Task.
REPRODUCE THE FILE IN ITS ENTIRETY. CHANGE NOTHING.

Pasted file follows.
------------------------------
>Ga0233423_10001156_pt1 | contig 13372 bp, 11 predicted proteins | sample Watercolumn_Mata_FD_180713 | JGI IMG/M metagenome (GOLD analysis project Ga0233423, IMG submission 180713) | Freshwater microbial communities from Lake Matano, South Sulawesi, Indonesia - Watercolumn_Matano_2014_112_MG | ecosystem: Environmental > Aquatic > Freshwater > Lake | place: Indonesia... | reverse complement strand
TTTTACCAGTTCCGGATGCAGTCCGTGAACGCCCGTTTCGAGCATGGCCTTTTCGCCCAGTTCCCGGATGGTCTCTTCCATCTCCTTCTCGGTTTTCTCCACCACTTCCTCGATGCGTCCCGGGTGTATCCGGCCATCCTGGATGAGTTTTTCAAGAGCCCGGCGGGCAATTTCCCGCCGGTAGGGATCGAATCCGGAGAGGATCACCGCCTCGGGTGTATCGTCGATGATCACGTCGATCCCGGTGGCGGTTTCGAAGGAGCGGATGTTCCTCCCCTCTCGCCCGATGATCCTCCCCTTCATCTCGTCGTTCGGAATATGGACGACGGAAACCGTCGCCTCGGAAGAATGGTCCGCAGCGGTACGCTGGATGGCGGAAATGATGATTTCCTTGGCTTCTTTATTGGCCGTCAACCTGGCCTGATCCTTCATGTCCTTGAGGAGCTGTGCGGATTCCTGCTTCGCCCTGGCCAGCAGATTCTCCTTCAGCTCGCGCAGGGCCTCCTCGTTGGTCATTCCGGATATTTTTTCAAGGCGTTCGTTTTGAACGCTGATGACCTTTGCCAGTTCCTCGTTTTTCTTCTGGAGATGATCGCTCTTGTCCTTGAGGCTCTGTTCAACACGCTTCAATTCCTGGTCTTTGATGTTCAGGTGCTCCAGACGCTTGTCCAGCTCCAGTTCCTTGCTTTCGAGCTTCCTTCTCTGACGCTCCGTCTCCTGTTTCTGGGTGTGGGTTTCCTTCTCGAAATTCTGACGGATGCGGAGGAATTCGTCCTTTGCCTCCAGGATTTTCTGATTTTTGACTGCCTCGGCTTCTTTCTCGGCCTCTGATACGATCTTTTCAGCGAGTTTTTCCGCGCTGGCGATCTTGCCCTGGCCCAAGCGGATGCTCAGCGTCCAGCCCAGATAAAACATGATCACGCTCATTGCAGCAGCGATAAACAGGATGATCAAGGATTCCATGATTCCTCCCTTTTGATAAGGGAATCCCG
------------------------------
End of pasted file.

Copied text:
>Ga0233423_10001156_pt1 | contig 13372 bp, 11 predicted proteins | sample Watercolumn_Mata_FD_180713 | JGI IMG/M metagenome (GOLD analysis project Ga0233423, IMG submission 180713) | Freshwater microbial communities from Lake Matano, South Sulawesi, Indonesia - Watercolumn_Matano_2014_112_MG | ecosystem: Environmental > Aquatic > Freshwater > Lake | place: Indonesia... | reverse complement strand
TTTTACCAGTTCCGGATGCAGTCCGTGAACGCCCGTTTCGAGCATGGCCTTTTCGCCCAGTTCCCGGATGGTCTCTTCCATCTCCTTCTCGGTTTTCTCCACCACTTCCTCGATGCGTCCCGGGTGTATCCGGCCATCCTGGATGAGTTTTTCAAGAGCCCGGCGGGCAATTTCCCGCCGGTAGGGATCGAATCCGGAGAGGATCACCGCCTCGGGTGTATCGTCGATGATCACGTCGATCCCGGTGGCGGTTTCGAAGGAGCGGATGTTCCTCCCCTCTCGCCCGATGATCCTCCCCTTCATCTCGTCGTTCGGAATATGGACGACGGAAACCGTCGCCTCGGAAGAATGGTCCGCAGCGGTACGCTGGATGGCGGAAATGATGATTTCCTTGGCTTCTTTATTGGCCGTCAACCTGGCCTGATCCTTCATGTCCTTGAGGAGCTGTGCGGATTCCTGCTTCGCCCTGGCCAGCAGATTCTCCTTCAGCTCGCGCAGGGCCTCCTCGTTGGTCATTCCGGATATTTTTTCAAGGCGTTCGTTTTGAACGCTGATGACCTTTGCCAGTTCCTCGTTTTTCTTCTGGAGATGATCGCTCTTGTCCTTGAGGCTCTGTTCAACACGCTTCAATTCCTGGTCTTTGATGTTCAGGTGCTCCAGACGCTTGTCCAGCTCCAGTTCCTTGCTTTCGAGCTTCCTTCTCTGACGCTCCGTCTCCTGTTTCTGGGTGTGGGTTTCCTTCTCGAAATTCTGACGGATGCGGAGGAATTCGTCCTTTGCCTCCAGGATTTTCTGATTTTTGACTGCCTCGGCTTCTTTCTCGGCCTCTGATACGATCTTTTCAGCGAGTTTTTCCGCGCTGGCGATCTTGCCCTGGCCCAAGCGGATGCTCAGCGTCCAGCCCAGATAAAACATGATCACGCTCATTGCAGCAGCGATAAACAGGATGATCAAGGATTCCATGATTCCTCCCTTTTGATAAGGGAATCCCG